'Low-level Yemeni militant' held for 14 years at Gitmo to be released

Shawqi Awad Balzuhair had ben held without charges at Guantanamo Bay for more than 14 years.

Brennan Linsley/AP/File
In this June 27, 2006 file photo, reviewed by a U.S. Department of Defense official, U.S. military guards walk within Camp Delta military-run prison, at the Guantanamo Bay U.S. Naval Base, Cuba.

Guantanamo Bay has released Shawqi Awad Balzuhair, whom the US described as a "low-level Yemeni militant" earlier this year after holding him without charges since October 2002. The US has sent Mr. Balzuhair to the West African nation of Cape Verde for resettlement.

With the latest release, the total number of prisoners at Gitmo has dropped to 59. Of those, 20 still being held have already been approved for release and are awaiting for the proper negotiations before being be sent home.

Established by the George W. Bush administration in the wake of the Sept. 11, 2001, terror attacks, the military prison in the Guantanamo Bay Naval Base, has remained open despite President Barack Obama's campaign promises to close the site.

As prisoners trickle out of the facility in the final days of his administration, the future of those prisoners remains more uncertain than ever. President-elect Donald Trump has vowed to keep the facility open, and many critics worry that many of the human rights concerns associated with Guantanamo Bay will be reignited under his administration. Many prisoners have also expressed worries about their future under Mr. Trump in a prison already heavily criticized by the international community.

Balzuhair had been imprisoned at Guantanamo without trial for over 14 years, according to the New York Times. After his capture, US intelligence officials initially pegged him as a member of the "Karachi Six," an Al Qaeda cell suspected of planning terrorist attacks. In January of this year, however, officials released a report reevaluating Balzuhair's threat level, identifying him instead as a "low-level Yemeni militant" trying to return home at the time of his arrest, with any connections to the Karachi Six being heavily exaggerated during his capture.

While the report does say he received Al Qaeda training prior to 9/11, it also says that he has "not expressed or demonstrated any sympathy or support for al-Qa'ida, its global ideology, or other radical Islamic views," and that he does not have connections to any extremists currently at large.

Despite his low level of threat being established in January, Balzuhair has not been released until now due to the diplomatic difficulties associated with his country of origin, Yemen. Because of the ongoing civil war, the United States does not send prisoners to Yemen, meaning that any Yemini prisoners have to be released to a third country involved in the delicate negotiations, a significant obstacle in the already highly complex process of releasing prisoners from Guantanamo Bay. Balzuhair is the second Gitmo detainee to be released to Cape Verde in this manner.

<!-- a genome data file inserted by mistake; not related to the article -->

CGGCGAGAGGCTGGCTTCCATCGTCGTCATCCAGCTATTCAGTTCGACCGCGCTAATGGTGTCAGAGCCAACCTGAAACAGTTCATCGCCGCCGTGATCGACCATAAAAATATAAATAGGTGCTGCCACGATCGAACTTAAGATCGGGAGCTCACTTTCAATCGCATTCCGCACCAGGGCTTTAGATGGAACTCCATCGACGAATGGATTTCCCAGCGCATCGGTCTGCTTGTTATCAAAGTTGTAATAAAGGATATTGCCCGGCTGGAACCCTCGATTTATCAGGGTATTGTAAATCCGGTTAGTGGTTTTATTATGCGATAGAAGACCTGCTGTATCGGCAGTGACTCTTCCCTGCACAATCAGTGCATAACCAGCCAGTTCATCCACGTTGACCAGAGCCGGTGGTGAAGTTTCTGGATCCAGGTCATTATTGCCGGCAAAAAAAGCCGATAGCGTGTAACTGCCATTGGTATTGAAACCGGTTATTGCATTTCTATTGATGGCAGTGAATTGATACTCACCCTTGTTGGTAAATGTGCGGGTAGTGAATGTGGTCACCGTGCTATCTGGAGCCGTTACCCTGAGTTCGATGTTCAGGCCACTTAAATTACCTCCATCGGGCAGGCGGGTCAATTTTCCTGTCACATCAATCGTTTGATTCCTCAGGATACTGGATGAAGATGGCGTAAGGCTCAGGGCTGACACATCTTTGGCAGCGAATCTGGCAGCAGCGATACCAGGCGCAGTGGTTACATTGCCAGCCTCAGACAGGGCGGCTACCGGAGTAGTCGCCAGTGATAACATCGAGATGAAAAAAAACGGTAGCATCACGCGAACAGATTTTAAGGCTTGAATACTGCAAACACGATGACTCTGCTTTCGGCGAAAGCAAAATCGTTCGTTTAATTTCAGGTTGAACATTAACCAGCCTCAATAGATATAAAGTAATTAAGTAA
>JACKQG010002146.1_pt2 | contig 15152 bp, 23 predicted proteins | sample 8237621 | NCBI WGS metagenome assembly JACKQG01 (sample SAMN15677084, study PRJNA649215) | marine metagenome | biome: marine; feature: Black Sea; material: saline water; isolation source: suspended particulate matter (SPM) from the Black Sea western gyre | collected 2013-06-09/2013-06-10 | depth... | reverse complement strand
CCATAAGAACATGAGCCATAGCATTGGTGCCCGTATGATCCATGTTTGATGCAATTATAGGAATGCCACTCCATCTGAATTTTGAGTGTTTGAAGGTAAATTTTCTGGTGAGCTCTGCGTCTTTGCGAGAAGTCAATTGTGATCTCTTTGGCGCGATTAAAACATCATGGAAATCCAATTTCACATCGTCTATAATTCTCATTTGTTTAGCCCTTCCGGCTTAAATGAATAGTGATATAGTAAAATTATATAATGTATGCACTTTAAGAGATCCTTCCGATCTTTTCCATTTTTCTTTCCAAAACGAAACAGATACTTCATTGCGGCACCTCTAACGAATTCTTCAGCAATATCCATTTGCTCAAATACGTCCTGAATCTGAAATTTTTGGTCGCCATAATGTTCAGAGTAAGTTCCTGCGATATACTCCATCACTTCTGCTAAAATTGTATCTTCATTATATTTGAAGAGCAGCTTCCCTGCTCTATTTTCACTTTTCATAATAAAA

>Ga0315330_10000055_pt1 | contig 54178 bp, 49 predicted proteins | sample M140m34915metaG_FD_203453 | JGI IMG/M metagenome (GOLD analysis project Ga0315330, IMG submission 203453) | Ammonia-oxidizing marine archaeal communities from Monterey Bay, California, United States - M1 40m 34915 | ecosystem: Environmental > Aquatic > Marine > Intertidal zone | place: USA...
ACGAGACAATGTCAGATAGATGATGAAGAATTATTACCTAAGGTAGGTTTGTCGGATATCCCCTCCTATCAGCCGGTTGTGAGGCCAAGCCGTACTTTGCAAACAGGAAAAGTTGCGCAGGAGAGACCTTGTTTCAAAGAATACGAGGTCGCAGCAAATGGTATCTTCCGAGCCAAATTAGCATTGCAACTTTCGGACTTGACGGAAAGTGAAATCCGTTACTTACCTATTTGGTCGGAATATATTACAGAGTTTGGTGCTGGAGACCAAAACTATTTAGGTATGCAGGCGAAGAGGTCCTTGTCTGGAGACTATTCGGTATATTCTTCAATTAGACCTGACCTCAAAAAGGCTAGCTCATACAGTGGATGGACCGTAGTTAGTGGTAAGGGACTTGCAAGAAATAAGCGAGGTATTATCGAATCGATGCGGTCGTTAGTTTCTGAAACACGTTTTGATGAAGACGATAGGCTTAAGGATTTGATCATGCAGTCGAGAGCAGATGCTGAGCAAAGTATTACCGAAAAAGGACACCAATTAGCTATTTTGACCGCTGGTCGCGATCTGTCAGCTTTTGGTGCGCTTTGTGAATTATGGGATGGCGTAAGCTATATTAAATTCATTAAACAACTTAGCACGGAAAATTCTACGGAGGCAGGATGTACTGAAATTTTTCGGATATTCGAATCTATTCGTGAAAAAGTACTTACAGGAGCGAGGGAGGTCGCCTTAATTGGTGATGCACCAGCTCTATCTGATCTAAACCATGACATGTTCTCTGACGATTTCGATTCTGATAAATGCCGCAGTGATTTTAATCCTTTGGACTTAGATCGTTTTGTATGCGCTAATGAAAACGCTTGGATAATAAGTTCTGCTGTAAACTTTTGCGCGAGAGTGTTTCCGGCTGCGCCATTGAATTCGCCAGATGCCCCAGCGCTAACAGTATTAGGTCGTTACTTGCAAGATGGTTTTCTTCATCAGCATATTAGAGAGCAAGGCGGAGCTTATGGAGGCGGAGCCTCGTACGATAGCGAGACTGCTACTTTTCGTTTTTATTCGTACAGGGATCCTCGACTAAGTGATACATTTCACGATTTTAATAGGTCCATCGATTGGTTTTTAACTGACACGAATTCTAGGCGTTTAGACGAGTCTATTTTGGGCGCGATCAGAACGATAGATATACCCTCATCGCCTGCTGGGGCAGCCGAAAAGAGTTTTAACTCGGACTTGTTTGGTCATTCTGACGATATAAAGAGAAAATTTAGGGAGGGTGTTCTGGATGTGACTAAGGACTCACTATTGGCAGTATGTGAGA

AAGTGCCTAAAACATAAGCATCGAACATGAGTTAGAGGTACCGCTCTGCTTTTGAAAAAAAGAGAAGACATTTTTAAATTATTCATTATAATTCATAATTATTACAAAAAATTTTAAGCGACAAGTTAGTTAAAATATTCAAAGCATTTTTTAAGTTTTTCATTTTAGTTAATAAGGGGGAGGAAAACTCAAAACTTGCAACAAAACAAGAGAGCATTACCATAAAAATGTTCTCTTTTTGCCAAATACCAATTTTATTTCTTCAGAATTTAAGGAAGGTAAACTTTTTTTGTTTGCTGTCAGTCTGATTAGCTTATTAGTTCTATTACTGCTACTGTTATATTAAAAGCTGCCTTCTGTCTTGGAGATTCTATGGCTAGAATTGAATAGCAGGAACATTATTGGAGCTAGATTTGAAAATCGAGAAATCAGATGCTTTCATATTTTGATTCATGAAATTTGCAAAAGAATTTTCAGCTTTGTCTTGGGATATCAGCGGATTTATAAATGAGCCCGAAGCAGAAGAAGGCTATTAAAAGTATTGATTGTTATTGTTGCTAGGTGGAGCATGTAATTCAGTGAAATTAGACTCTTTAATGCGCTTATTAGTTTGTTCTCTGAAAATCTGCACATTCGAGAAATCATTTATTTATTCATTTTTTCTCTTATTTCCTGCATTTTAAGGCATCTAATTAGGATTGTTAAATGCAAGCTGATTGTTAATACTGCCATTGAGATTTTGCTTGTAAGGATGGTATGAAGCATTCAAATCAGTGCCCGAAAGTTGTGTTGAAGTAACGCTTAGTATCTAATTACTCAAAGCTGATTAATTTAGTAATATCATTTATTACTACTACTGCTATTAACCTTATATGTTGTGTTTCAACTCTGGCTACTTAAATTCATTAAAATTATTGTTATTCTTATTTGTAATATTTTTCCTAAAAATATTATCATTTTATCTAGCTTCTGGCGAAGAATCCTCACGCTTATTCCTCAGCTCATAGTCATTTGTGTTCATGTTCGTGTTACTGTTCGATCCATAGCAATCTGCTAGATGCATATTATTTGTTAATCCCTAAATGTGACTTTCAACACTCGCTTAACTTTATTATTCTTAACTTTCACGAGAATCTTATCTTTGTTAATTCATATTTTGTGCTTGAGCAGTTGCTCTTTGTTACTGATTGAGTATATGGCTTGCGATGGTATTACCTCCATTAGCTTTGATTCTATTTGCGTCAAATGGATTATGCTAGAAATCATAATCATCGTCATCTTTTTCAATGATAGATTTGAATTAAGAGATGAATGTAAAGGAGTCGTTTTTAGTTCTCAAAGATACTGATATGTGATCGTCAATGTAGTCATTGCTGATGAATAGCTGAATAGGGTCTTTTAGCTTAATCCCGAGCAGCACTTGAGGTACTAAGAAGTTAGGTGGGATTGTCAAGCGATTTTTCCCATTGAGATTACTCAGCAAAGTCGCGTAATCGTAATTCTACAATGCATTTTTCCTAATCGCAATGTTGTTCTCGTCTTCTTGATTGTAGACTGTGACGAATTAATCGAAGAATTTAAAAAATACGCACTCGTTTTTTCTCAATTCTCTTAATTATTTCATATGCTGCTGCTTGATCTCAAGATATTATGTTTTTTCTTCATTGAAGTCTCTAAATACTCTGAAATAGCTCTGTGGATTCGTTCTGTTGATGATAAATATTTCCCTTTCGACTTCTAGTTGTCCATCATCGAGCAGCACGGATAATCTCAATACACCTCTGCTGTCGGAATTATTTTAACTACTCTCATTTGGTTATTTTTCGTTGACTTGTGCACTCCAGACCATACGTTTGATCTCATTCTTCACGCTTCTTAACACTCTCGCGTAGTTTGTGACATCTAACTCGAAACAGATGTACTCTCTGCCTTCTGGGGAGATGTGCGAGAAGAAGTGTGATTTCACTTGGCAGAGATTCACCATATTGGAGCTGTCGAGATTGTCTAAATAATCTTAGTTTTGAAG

Despite the diplomatic complexities and opposition at home, the Obama administration has been stepping up its efforts to release the next 20 detainees approved for transfer in the coming weeks before Trump's nauguration.

"That's difficult work, but that's work that we've been doing for almost eight years now," White House spokesman Josh Earnest told the New York Times. "And that's work that will continue at least through January 20th. After that, the president-elect’s team will have to decide how they want to handle that situation."

According to the American Civil Liberties Union, more than 200 FBI agents have reported abusive treatment of prisoners at Guantanamo Bay. Of the 779 people held at the prison, only one has ever been transferred to a federal court for prosecution, and most have been held without charge despite posing little or no threat to the United States.

The president-elect has said he would keep the facility and bring in new prisoners to Gitmo, which the Obama administration had suspended. Trump has also indicated that he might be open to bringing back waterboarding as an interrogation technique at facilities like Guantanamo Bay, which critics say is a torture technique and therefore a violation of both US federal law and the Geneva Conventions.

David Remes, the lawyer of one of the prisoners at Guantanamo Bay says that his client and fellow prisoners are worried about the upcoming Trump administration.

"He said that many detainees thought that it was the end of the world and felt terrible and that many detainees asked for tranquilizers, sleeping pills, because they were so distraught," he told CBS News, describing the mood at Guantanamo Bay on election night.

Trump and many of his supporters have brushed off criticism of their stance the facility open, even though many of the remaining detainees are no longer considered dangerous by the US government.

"Holding the men at all was a deep injustice and a lasting stain on the US. These men shouldn't have been in Guantánamo in the first place," Remes said in August. "It's one thing to prosecute detainees for attacks on the U.S.... It is quite another thing – and contrary to the values the US says it is committed to – to hold men for many years, who are accused of no crime."

This article contains material from the Associated Press.

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